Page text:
The effort led by the two Senators failed, but the two would continue to work on a nuclear freeze. As the Arms Control Association’s website describes it in its tribute to Hatfield, it was an arduous process, though in the end successful.
Thus Hatfield was one American politician who was awakened to his profound sense of humanity when he witnessed, as a young man, the horrendous destruction the first atomic bomb brought. In contrast, the perpetrating entity, the U.S. government, has not evinced any such awakening toward what it did in Hiroshima and Nagasaki.
It was, after all, only last year — 65 years after the fact — that the U.S. government sent an official representative for the first time to the annual memorial ceremony in Hiroshima (an ambassador) and, this year, to Nagasaki (a charge d’affaires). Even then, it took care not to suggest anything like remorse, let alone an “apology” by that act.
In truth, the U.S. government from the outset had moved to “cover up” the evidence of its own deeds.
As Greg Mitchell recounts in “Atomic Cover-up: Two U.S. Soldiers, Hiroshima & Nagasaki, and The Greatest Movie Never Made” (2011), Gen. Douglas MacArthur, the supreme ruler of Japan after the country’s defeat, sent a team to film the aftermath of Nagasaki and Hiroshima (in that order) in early 1946 but classified the result. MacArthur also confiscated and classified newsreels the Japanese had made right after the bombings of the two cities.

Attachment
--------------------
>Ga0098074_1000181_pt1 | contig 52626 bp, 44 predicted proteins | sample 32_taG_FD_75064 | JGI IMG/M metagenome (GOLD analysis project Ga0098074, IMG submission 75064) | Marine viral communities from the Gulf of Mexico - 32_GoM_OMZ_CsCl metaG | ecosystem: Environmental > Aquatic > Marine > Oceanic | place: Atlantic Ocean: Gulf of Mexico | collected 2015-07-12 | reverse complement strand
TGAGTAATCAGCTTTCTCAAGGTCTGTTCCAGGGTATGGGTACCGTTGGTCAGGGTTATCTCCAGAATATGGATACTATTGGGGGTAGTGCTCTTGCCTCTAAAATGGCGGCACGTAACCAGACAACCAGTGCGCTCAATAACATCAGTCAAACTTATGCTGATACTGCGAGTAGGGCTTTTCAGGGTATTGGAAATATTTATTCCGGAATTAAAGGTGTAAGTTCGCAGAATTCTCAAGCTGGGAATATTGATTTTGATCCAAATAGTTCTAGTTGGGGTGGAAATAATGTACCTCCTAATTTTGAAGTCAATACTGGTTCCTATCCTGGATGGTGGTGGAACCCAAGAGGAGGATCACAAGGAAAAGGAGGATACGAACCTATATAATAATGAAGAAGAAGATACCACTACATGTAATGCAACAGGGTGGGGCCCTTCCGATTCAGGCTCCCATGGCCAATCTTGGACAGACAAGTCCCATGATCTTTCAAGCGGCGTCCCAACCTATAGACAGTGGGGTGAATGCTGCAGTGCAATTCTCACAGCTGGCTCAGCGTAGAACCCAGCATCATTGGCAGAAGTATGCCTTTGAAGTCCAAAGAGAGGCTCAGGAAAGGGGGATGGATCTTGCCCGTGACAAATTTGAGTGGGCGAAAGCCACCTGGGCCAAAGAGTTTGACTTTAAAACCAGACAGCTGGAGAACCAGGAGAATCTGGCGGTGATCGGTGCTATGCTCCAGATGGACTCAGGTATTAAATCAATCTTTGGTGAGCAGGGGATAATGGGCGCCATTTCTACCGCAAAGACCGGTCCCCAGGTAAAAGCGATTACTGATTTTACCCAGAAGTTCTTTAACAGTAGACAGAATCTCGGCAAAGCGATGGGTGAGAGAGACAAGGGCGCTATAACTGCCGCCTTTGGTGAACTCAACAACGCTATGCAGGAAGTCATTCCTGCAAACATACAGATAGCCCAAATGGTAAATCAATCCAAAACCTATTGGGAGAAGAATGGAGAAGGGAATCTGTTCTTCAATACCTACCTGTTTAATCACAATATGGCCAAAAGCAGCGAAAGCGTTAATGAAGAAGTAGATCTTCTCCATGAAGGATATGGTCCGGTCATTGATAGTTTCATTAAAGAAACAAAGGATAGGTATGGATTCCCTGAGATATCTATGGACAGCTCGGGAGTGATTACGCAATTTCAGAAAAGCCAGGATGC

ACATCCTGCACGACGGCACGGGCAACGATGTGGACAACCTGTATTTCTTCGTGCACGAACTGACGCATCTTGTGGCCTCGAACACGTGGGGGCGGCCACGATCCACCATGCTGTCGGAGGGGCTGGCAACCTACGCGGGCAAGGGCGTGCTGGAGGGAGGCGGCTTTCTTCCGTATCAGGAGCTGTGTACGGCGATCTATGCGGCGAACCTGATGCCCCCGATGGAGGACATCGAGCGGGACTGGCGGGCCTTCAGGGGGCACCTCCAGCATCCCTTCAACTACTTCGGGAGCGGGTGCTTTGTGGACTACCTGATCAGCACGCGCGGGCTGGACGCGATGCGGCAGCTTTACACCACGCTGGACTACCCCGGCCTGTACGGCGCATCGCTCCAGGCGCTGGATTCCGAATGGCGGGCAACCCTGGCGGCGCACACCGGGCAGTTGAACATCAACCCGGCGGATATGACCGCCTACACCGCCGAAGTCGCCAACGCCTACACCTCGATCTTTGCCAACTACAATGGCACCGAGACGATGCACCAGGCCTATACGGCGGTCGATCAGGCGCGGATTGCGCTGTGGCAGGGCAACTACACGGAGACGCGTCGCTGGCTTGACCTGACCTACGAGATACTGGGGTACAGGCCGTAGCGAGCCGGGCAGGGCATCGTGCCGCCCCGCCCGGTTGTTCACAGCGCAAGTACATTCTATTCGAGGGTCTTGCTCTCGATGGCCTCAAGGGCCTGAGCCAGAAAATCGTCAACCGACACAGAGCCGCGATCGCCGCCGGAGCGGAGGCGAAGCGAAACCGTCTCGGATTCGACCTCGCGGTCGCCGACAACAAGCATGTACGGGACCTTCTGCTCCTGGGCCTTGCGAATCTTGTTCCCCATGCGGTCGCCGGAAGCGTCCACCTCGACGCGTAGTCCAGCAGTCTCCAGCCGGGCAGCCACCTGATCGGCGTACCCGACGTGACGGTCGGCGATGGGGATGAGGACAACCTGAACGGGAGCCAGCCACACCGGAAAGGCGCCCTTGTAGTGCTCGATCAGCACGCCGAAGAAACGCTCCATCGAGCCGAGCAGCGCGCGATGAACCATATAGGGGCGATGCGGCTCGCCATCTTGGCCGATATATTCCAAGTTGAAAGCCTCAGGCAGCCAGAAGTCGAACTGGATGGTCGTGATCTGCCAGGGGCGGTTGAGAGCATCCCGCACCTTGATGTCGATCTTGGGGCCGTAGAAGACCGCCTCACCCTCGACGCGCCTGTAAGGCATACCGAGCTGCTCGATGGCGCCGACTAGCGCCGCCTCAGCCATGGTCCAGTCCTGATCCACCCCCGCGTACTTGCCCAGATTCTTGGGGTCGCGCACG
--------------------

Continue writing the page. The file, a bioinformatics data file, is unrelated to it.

Why did the U.S. engage in the “cover-up”? That was Mitchell’s question. He has pursued the reasons and consequences of atomic bombings for three decades, writing, with Robert Jay Lifton, “Hiroshima in America: Fifty Years of Denial” (1995).
At least two men on the filmmaking team that MacArthur dispatched to the bombed cities had known of the existence of the film footage all along: Herbert Sussan and Daniel McGovern, Mitchell found.
But Sussan, a pioneering TV director, for all his efforts, failed to bring the footage to the public. It was after he happened to go to an exhibit at the United Nations mounted by Tsutomu Iwakura and told him about the footage that it was located and brought to light. That was in 1979, just about the time Sen. Hatfield started to contend with the nuclear threat. Iwakura had started “an association to create a peace museum.”
McGovern, who, unlike Sussan, had stayed on with the military and attained the rank of lieutenant colonel, knew the higher-ups had forbidden making the footage public. Both the Atomic Energy Commission and those involved in the Manhattan Project were adamant about it.
Asked why the U.S. government “deep-sixed” the footage, McGovern responded: “The main reason it was classified was because of the horror, the devastation. The medical effects were pretty gory. One of the most terrible things was the body burns.
“The attitude was: Do not show any medical effects. Don’t make people sick.”
Robert Fisk, the great journalist on the Middle East who had spent years in Belfast, recently said of the British Army’s conduct in Iraq: “It wasn’t the brutality that was ‘systematic.’ It was the lying.”
Applied to the U.S. dropping of two atomic bombs on Japan, you can say both acts of brutality and hiding were.
Hiroaki Sato is an essayist and translator who lives in New York.